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An Early-warning System for Electromagnetic Follow-up of Gravitational-wave Events

Sachdev, Surabhi and Magee, Ryan and Hanna, Chad and Cannon, Kipp and Singer, Leo and Rana SK, Javed and Mukherjee, Debnandini and Caudill, Sarah and Chan, Chiwai and Creighton, Jolien D. E. and Ewing, Becca and Fong, Heather and Godwin, Patrick and Huxford, Rachael and Kapadia, Shasvath and Li, Alvin K. Y. and Lo, Rico Ka Lok and Meacher, Duncan and Messick, Cody and Mohite, Siddharth R. and Nishizawa, Atsushi and Ohta, Hiroaki and Pace, Alexander and Reza, Amit and Sathyaprakash, B. S. and Shikauchi, Minori and Singh, Divya and Tsukada, Leo and Tsuna, Daichi and Tsutsui, Takuya and Ueno, Koh (2020) An Early-warning System for Electromagnetic Follow-up of Gravitational-wave Events. Astrophysical Journal Letters, 905 (2). Art. No. L25. ISSN 2041-8213. https://resolver.caltech.edu/CaltechAUTHORS:20201224-085807154

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Abstract

Binary neutron stars (BNSs) will spend ≃10–15 minutes in the band of Advanced Laser Interferometer Gravitational-Wave Observatory (LIGO) and Virgo detectors at design sensitivity. Matched-filtering of gravitational-wave (GW) data could in principle accumulate enough signal-to-noise ratio (S/N) to identify a forthcoming event tens of seconds before the companions collide and merge. Here we report on the design and testing of an early-warning GW detection pipeline. Early-warning alerts can be produced for sources that are at low enough redshift so that a large enough S/N accumulates ~10–60 s before merger. We find that about 7% (49%) of the total detectable BNS mergers will be detected 60 s (10 s) before the merger. About 2% of the total detectable BNS mergers will be detected before merger and localized to within 100 deg² (90% credible interval). Coordinated observing by several wide-field telescopes could capture the event seconds before or after the merger. LIGO–Virgo detectors at design sensitivity could facilitate observing at least one event at the onset of merger.


Item Type:Article
Related URLs:
URLURL TypeDescription
https://doi.org/10.3847/2041-8213/abc753DOIArticle
https://arxiv.org/abs/2008.04288arXivDiscussion Paper
ORCID:
AuthorORCID
Sachdev, Surabhi0000-0002-0525-2317
Magee, Ryan0000-0001-9769-531X
Cannon, Kipp0000-0003-4068-6572
Singer, Leo0000-0001-9898-5597
Rana SK, Javed0000-0001-5605-1809
Mukherjee, Debnandini0000-0001-7335-9418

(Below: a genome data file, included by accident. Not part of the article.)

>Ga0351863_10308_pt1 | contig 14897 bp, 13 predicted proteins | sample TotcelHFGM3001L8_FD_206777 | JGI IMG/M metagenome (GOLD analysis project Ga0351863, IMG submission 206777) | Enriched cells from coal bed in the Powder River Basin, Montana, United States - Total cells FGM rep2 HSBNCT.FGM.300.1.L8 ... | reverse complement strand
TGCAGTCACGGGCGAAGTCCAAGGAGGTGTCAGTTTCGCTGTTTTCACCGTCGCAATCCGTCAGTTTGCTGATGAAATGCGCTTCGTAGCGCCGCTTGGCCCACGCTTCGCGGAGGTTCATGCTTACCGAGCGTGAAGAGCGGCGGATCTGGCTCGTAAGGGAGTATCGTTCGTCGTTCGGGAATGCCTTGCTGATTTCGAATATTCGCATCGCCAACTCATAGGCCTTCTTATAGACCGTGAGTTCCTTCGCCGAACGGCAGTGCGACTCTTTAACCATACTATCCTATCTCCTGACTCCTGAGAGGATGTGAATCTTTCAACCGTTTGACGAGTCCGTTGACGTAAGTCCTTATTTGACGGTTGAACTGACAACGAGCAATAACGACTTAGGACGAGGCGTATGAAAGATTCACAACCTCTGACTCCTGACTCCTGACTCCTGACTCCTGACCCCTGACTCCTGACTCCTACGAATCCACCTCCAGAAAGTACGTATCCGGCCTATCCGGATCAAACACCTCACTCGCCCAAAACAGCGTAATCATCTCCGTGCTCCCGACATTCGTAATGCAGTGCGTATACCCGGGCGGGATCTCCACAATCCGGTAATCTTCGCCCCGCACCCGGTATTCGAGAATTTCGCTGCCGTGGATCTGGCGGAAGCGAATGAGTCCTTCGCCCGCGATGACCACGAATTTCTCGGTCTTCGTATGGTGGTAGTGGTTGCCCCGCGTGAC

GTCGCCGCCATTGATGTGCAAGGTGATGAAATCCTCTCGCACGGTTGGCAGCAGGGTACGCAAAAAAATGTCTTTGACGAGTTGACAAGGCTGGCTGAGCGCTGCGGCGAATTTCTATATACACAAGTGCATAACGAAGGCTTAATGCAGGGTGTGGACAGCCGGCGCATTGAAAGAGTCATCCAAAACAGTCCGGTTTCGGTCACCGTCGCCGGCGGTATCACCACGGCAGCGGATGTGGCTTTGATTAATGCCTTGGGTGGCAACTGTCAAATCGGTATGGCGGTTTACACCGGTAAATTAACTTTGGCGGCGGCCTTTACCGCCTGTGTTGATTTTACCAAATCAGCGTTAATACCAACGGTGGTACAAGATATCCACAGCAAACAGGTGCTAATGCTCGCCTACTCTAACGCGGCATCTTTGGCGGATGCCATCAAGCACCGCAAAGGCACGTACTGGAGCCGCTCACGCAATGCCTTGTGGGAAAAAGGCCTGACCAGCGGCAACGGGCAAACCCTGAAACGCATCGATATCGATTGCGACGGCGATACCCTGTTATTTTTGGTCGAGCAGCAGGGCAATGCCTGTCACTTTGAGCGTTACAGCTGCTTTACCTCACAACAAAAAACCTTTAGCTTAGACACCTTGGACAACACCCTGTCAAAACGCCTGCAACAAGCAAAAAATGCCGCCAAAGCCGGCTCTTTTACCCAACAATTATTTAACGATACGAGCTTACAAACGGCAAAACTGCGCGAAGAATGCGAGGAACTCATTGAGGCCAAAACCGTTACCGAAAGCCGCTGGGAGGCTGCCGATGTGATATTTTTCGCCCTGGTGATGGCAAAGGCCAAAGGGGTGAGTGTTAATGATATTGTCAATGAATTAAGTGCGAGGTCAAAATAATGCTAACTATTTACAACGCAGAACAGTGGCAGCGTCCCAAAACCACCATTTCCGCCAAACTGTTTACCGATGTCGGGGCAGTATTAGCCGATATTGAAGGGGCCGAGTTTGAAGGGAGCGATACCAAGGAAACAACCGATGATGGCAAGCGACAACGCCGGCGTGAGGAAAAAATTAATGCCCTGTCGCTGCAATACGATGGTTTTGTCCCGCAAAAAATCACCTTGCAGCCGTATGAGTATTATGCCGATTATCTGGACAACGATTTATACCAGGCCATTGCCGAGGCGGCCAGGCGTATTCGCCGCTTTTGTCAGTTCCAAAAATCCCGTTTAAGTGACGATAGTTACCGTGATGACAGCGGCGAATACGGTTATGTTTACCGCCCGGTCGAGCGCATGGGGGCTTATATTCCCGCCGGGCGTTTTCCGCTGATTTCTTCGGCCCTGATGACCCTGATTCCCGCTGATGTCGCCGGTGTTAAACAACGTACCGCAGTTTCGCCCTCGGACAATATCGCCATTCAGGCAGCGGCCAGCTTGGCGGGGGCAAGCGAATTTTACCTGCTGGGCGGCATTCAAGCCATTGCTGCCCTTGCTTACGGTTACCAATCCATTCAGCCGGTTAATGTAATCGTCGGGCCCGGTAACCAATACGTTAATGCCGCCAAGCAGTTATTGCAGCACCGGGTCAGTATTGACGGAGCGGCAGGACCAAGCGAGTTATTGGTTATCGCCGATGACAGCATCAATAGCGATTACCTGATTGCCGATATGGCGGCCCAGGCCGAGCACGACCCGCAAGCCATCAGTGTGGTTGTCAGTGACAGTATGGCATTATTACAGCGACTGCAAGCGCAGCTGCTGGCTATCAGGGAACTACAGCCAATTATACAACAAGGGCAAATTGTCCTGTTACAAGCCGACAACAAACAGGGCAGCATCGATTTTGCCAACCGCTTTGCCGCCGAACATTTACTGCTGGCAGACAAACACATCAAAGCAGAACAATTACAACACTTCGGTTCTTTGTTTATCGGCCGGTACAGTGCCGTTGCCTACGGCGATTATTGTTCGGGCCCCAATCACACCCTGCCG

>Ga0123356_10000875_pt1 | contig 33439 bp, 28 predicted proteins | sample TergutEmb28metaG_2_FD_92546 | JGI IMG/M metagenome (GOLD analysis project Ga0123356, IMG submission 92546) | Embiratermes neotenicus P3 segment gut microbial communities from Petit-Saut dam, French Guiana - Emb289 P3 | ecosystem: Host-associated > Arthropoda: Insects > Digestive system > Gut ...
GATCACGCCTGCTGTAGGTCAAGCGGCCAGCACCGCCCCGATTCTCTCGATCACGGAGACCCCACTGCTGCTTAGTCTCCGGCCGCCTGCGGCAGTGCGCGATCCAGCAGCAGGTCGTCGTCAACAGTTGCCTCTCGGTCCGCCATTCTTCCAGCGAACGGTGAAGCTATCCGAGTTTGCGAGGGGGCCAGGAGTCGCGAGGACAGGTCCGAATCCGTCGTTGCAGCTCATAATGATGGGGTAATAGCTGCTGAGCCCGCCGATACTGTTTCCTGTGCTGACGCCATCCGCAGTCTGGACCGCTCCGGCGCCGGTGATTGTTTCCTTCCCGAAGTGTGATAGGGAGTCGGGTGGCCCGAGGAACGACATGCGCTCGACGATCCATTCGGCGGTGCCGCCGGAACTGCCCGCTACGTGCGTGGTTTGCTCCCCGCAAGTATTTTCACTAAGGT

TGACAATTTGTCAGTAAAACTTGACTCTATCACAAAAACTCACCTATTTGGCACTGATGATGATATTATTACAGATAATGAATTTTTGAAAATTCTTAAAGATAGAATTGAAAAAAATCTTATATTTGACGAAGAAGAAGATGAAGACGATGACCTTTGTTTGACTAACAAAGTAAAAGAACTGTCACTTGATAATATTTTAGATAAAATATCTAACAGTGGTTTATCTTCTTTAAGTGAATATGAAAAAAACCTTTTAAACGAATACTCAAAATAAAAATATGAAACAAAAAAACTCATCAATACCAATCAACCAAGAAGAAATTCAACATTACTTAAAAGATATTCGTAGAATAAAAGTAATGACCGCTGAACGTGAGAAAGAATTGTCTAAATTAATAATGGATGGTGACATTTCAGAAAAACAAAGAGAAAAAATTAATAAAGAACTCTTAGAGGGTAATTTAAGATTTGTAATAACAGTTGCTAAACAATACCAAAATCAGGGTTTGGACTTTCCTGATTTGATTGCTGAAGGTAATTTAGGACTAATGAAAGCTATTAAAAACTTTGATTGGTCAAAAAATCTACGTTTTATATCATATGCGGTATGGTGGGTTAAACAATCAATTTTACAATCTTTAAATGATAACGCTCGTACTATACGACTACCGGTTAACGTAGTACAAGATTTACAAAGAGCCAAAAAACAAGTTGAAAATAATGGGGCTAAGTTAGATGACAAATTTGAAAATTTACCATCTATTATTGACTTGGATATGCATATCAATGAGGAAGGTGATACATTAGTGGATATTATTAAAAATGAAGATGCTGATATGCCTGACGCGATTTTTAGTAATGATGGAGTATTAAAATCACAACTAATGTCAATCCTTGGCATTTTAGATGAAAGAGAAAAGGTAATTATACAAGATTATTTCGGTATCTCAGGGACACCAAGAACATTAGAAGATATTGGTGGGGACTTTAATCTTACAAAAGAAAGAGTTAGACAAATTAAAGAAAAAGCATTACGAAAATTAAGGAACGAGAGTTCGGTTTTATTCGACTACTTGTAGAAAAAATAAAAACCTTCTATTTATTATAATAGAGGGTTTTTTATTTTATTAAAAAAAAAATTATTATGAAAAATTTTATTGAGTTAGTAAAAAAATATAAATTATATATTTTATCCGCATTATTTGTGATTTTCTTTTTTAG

Caudill, Sarah0000-0002-8927-6673
Creighton, Jolien D. E.0000-0003-3600-2406
Ewing, Becca0000-0001-9178-5744
Kapadia, Shasvath0000-0001-5318-1253
Li, Alvin K. Y.0000-0001-6728-6523
Lo, Rico Ka Lok0000-0003-1561-6716
Messick, Cody0000-0002-8230-3309
Nishizawa, Atsushi0000-0002-6109-2397
Reza, Amit0000-0001-7934-0259
Sathyaprakash, B. S.0000-0003-3845-7586
Ueno, Koh0000-0003-0424-3045
Alternate Title:An early warning system for electromagnetic follow-up of gravitational-wave events
Additional Information:© 2020. The American Astronomical Society. Received 2020 September 8; revised 2020 November 2; accepted 2020 November 4; published 2020 December 21. This work was supported by the NSF grant OAC-1841480. S.S. is supported by the Eberly Research Funds of Penn State, The Pennsylvania State University, University Park, Pennsylvania. D.M. acknowledges the support of NSF PHY-1454389, ACI-1642391, and OAC-1841480. S.R.M. thanks the LSSTC Data Science Fellowship Program, which is funded by LSSTC, NSF Cybertraining grant #1829740, the Brinson Foundation, and the Moore Foundation; his participation in the program has benefited this work. B.S.S. is supported in part by NSF grant No. PHY-1836779 and AST-1708146. Computations for this research were performed on the Pennsylvania State Universitys Institute for Computational and Data Sciences Advanced CyberInfrastructure (ICDS-ACI). We also thank the LIGO Laboratory for use of its computing facility to make this work possible. The research leading to these results has also received funding from the European Union's Horizon 2020 Programme under the AHEAD2020 project (grant agreement No. 871158). Data: The data that were used to infer the results in this Letter are described in https://gstlal.docs.ligo.org/ewgw-data-release (Sachdev et al. 2020). Software: The analysis of the data and the detections of the simulation signals were made using the GstLAL-based inspiral software pipeline (Cannon et al. 2012; Privitera et al. 2014; Messick et al. 2017; Sachdev et al. 2019; Hanna et al. 2020). These are built on the LALSuite software library (LIGO Scientific Collaboration 2018). The sky localizations made use of ligo.skymap15 , which uses Astropy,16 a community-developed core Python package for Astronomy (Astropy Collaboration et al. 2013; Price-Whelan et al. 2018). The plots were prepared using Matplotlib (Hunter 2007).
Group:LIGO
Funders:
Funding AgencyGrant Number
NSFOAC-1841480
Pennsylvania State UniversityUNSPECIFIED
Eberly College of ScienceUNSPECIFIED
NSFPHY-1454389
NSFACI-1642391
LSSTC Institutional MembersUNSPECIFIED
NSFOAC-1829740
Brinson FoundationUNSPECIFIED
Gordon and Betty Moore FoundationUNSPECIFIED
NSFPHY-1836779
NSFAST-1708146
European Research Council (ERC)871158
Subject Keywords:Neutron stars ; Gravitational waves
Issue or Number:2
Classification Code:Unified Astronomy Thesaurus concepts: Neutron stars (1108); Gravitational waves (678)
Record Number:CaltechAUTHORS:20201224-085807154
Persistent URL:https://resolver.caltech.edu/CaltechAUTHORS:20201224-085807154
Official Citation:Surabhi Sachdev et al 2020 ApJL 905 L25
Usage Policy:No commercial reproduction, distribution, display or performance rights in this work are provided.
ID Code:107275
Collection:CaltechAUTHORS
Deposited By: George Porter
Deposited On:04 Jan 2021 15:00
Last Modified:04 Jan 2021 15:00

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